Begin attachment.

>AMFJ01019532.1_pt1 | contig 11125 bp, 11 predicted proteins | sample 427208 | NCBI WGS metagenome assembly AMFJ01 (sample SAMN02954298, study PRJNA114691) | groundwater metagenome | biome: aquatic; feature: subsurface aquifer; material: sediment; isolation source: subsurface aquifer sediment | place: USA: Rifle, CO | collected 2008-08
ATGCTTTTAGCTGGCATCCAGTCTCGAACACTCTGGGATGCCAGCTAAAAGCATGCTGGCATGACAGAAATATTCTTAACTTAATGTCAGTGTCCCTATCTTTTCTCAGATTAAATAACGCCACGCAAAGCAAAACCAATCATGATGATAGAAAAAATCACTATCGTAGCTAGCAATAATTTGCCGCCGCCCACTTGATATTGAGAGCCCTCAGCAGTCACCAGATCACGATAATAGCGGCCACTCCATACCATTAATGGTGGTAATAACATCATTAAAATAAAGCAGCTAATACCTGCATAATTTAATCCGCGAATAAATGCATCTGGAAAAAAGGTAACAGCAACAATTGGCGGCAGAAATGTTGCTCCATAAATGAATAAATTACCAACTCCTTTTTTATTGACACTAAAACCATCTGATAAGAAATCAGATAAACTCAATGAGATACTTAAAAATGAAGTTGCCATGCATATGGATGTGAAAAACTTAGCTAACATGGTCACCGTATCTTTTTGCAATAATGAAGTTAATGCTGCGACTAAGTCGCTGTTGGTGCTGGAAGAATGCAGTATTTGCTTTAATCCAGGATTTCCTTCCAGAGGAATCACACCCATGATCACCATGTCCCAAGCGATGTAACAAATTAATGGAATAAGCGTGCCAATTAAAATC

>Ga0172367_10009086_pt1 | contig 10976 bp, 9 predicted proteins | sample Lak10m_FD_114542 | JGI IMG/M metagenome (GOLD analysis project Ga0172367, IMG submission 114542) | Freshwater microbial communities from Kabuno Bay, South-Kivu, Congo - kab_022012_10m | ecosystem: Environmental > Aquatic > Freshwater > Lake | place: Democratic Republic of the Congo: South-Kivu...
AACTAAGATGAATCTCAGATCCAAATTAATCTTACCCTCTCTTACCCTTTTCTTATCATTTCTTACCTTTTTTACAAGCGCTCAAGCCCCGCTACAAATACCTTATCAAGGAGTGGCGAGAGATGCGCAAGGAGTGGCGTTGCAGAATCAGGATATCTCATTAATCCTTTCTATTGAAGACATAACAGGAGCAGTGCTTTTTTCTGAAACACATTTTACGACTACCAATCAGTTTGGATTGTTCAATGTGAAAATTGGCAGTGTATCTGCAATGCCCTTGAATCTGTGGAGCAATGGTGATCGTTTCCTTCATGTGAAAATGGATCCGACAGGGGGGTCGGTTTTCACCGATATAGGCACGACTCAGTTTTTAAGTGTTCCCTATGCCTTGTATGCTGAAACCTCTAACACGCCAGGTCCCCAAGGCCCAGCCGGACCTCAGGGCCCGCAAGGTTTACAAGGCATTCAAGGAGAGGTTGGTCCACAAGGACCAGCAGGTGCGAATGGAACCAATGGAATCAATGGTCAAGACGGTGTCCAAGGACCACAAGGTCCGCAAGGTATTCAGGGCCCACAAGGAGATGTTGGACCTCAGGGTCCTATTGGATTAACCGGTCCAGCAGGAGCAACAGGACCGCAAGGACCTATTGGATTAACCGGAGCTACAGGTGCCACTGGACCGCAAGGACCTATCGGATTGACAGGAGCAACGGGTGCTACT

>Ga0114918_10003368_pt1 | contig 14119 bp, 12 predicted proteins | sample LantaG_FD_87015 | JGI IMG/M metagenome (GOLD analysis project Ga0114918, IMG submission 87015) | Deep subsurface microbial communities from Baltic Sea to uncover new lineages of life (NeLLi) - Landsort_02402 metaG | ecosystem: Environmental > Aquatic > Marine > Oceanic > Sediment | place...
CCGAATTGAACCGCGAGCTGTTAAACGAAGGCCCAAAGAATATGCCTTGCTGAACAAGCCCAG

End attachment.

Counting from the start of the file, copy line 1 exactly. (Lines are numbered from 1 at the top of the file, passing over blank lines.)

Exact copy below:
>AMFJ01019532.1_pt1 | contig 11125 bp, 11 predicted proteins | sample 427208 | NCBI WGS metagenome assembly AMFJ01 (sample SAMN02954298, study PRJNA114691) | groundwater metagenome | biome: aquatic; feature: subsurface aquifer; material: sediment; isolation source: subsurface aquifer sediment | place: USA: Rifle, CO | collected 2008-08